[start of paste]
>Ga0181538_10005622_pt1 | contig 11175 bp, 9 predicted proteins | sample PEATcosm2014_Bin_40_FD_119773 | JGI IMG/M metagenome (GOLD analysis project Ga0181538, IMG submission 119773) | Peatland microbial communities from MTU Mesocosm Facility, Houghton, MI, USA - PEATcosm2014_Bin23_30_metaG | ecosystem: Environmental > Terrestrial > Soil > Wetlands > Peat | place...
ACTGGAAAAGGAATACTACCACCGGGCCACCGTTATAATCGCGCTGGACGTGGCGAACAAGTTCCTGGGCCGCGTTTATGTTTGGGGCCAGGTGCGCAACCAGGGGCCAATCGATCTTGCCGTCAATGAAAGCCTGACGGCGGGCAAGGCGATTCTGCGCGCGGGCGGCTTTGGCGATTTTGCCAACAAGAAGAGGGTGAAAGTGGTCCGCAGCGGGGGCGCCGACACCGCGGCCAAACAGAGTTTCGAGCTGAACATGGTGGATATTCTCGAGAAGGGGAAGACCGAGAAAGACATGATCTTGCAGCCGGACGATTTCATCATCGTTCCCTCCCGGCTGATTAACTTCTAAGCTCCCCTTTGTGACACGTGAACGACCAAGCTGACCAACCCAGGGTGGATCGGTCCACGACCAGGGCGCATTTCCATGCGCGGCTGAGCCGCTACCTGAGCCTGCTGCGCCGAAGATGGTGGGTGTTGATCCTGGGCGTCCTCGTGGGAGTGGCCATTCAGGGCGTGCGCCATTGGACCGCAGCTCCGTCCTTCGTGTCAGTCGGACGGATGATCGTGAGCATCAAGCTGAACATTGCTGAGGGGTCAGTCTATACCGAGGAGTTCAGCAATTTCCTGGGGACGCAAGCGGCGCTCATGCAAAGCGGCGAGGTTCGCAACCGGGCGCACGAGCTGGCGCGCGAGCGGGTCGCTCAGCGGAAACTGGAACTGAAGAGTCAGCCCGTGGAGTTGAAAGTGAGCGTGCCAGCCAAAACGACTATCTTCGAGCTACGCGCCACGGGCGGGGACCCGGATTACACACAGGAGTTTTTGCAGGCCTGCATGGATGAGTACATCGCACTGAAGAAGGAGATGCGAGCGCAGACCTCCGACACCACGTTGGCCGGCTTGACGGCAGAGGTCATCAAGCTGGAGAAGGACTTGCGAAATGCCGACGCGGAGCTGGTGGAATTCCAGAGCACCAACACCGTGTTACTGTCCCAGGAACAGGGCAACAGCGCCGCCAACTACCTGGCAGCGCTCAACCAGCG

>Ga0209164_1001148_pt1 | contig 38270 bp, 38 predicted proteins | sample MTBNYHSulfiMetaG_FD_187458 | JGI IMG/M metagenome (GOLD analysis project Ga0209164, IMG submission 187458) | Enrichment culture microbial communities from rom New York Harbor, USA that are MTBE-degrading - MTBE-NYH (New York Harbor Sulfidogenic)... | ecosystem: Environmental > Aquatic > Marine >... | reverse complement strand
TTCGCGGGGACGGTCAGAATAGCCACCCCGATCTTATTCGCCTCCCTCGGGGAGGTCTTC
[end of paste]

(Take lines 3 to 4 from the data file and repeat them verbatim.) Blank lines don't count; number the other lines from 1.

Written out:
>Ga0209164_1001148_pt1 | contig 38270 bp, 38 predicted proteins | sample MTBNYHSulfiMetaG_FD_187458 | JGI IMG/M metagenome (GOLD analysis project Ga0209164, IMG submission 187458) | Enrichment culture microbial communities from rom New York Harbor, USA that are MTBE-degrading - MTBE-NYH (New York Harbor Sulfidogenic)... | ecosystem: Environmental > Aquatic > Marine >... | reverse complement strand
TTCGCGGGGACGGTCAGAATAGCCACCCCGATCTTATTCGCCTCCCTCGGGGAGGTCTTC